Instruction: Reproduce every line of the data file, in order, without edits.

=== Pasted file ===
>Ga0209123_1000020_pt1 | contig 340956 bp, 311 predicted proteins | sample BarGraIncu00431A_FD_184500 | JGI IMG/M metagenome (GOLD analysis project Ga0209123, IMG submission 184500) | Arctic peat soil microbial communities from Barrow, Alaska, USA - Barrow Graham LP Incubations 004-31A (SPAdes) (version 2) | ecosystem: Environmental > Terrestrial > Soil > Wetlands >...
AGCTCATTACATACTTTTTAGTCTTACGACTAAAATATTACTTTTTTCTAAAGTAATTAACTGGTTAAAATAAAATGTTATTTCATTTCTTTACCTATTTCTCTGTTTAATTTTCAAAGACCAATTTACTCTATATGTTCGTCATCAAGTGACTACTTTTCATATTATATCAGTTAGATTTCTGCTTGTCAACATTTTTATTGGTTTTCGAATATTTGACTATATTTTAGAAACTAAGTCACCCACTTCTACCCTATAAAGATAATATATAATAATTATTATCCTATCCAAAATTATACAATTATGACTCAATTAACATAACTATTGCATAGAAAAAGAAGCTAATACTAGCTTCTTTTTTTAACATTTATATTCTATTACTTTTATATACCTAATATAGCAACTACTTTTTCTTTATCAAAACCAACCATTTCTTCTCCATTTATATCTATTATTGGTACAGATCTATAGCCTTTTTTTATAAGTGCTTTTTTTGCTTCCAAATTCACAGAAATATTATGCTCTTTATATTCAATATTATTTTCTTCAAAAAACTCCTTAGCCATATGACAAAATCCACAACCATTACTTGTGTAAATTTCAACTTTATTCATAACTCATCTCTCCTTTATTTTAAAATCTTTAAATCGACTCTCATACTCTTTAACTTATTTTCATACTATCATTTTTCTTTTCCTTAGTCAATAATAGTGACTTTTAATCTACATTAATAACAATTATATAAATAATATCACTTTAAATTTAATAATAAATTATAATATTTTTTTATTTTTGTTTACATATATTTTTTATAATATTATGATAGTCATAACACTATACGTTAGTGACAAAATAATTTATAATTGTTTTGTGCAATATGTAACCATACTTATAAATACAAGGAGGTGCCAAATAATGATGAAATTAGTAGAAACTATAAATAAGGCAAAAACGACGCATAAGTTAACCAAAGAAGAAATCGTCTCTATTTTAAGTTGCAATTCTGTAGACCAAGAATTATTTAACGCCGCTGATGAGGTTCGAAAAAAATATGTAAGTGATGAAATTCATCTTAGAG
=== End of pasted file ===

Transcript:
>Ga0209123_1000020_pt1 | contig 340956 bp, 311 predicted proteins | sample BarGraIncu00431A_FD_184500 | JGI IMG/M metagenome (GOLD analysis project Ga0209123, IMG submission 184500) | Arctic peat soil microbial communities from Barrow, Alaska, USA - Barrow Graham LP Incubations 004-31A (SPAdes) (version 2) | ecosystem: Environmental > Terrestrial > Soil > Wetlands >...
AGCTCATTACATACTTTTTAGTCTTACGACTAAAATATTACTTTTTTCTAAAGTAATTAACTGGTTAAAATAAAATGTTATTTCATTTCTTTACCTATTTCTCTGTTTAATTTTCAAAGACCAATTTACTCTATATGTTCGTCATCAAGTGACTACTTTTCATATTATATCAGTTAGATTTCTGCTTGTCAACATTTTTATTGGTTTTCGAATATTTGACTATATTTTAGAAACTAAGTCACCCACTTCTACCCTATAAAGATAATATATAATAATTATTATCCTATCCAAAATTATACAATTATGACTCAATTAACATAACTATTGCATAGAAAAAGAAGCTAATACTAGCTTCTTTTTTTAACATTTATATTCTATTACTTTTATATACCTAATATAGCAACTACTTTTTCTTTATCAAAACCAACCATTTCTTCTCCATTTATATCTATTATTGGTACAGATCTATAGCCTTTTTTTATAAGTGCTTTTTTTGCTTCCAAATTCACAGAAATATTATGCTCTTTATATTCAATATTATTTTCTTCAAAAAACTCCTTAGCCATATGACAAAATCCACAACCATTACTTGTGTAAATTTCAACTTTATTCATAACTCATCTCTCCTTTATTTTAAAATCTTTAAATCGACTCTCATACTCTTTAACTTATTTTCATACTATCATTTTTCTTTTCCTTAGTCAATAATAGTGACTTTTAATCTACATTAATAACAATTATATAAATAATATCACTTTAAATTTAATAATAAATTATAATATTTTTTTATTTTTGTTTACATATATTTTTTATAATATTATGATAGTCATAACACTATACGTTAGTGACAAAATAATTTATAATTGTTTTGTGCAATATGTAACCATACTTATAAATACAAGGAGGTGCCAAATAATGATGAAATTAGTAGAAACTATAAATAAGGCAAAAACGACGCATAAGTTAACCAAAGAAGAAATCGTCTCTATTTTAAGTTGCAATTCTGTAGACCAAGAATTATTTAACGCCGCTGATGAGGTTCGAAAAAAATATGTAAGTGATGAAATTCATCTTAGAG